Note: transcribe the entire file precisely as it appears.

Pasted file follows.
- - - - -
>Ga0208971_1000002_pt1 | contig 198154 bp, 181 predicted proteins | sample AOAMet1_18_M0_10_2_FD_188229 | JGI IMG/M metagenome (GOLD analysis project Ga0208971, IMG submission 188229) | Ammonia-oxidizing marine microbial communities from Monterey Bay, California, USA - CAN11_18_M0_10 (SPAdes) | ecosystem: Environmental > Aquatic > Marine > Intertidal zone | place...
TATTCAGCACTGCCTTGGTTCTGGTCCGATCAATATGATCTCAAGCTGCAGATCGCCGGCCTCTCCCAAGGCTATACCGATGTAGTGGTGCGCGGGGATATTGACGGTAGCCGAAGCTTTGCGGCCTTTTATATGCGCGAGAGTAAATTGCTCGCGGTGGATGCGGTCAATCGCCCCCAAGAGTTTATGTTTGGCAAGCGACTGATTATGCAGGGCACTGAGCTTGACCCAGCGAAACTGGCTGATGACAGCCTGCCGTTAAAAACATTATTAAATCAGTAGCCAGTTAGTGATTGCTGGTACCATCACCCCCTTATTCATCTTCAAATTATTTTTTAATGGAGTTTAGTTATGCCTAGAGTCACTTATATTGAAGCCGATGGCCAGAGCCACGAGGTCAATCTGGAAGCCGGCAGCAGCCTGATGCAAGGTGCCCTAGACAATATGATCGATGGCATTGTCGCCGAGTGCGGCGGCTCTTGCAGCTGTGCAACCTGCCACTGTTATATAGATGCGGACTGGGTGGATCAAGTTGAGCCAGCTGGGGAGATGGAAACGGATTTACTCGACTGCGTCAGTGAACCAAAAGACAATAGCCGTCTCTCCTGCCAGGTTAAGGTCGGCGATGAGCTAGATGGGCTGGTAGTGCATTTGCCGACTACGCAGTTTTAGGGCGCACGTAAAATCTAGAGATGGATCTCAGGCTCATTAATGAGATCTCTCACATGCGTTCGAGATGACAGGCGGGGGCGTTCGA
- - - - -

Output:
>Ga0208971_1000002_pt1 | contig 198154 bp, 181 predicted proteins | sample AOAMet1_18_M0_10_2_FD_188229 | JGI IMG/M metagenome (GOLD analysis project Ga0208971, IMG submission 188229) | Ammonia-oxidizing marine microbial communities from Monterey Bay, California, USA - CAN11_18_M0_10 (SPAdes) | ecosystem: Environmental > Aquatic > Marine > Intertidal zone | place...
TATTCAGCACTGCCTTGGTTCTGGTCCGATCAATATGATCTCAAGCTGCAGATCGCCGGCCTCTCCCAAGGCTATACCGATGTAGTGGTGCGCGGGGATATTGACGGTAGCCGAAGCTTTGCGGCCTTTTATATGCGCGAGAGTAAATTGCTCGCGGTGGATGCGGTCAATCGCCCCCAAGAGTTTATGTTTGGCAAGCGACTGATTATGCAGGGCACTGAGCTTGACCCAGCGAAACTGGCTGATGACAGCCTGCCGTTAAAAACATTATTAAATCAGTAGCCAGTTAGTGATTGCTGGTACCATCACCCCCTTATTCATCTTCAAATTATTTTTTAATGGAGTTTAGTTATGCCTAGAGTCACTTATATTGAAGCCGATGGCCAGAGCCACGAGGTCAATCTGGAAGCCGGCAGCAGCCTGATGCAAGGTGCCCTAGACAATATGATCGATGGCATTGTCGCCGAGTGCGGCGGCTCTTGCAGCTGTGCAACCTGCCACTGTTATATAGATGCGGACTGGGTGGATCAAGTTGAGCCAGCTGGGGAGATGGAAACGGATTTACTCGACTGCGTCAGTGAACCAAAAGACAATAGCCGTCTCTCCTGCCAGGTTAAGGTCGGCGATGAGCTAGATGGGCTGGTAGTGCATTTGCCGACTACGCAGTTTTAGGGCGCACGTAAAATCTAGAGATGGATCTCAGGCTCATTAATGAGATCTCTCACATGCGTTCGAGATGACAGGCGGGGGCGTTCGA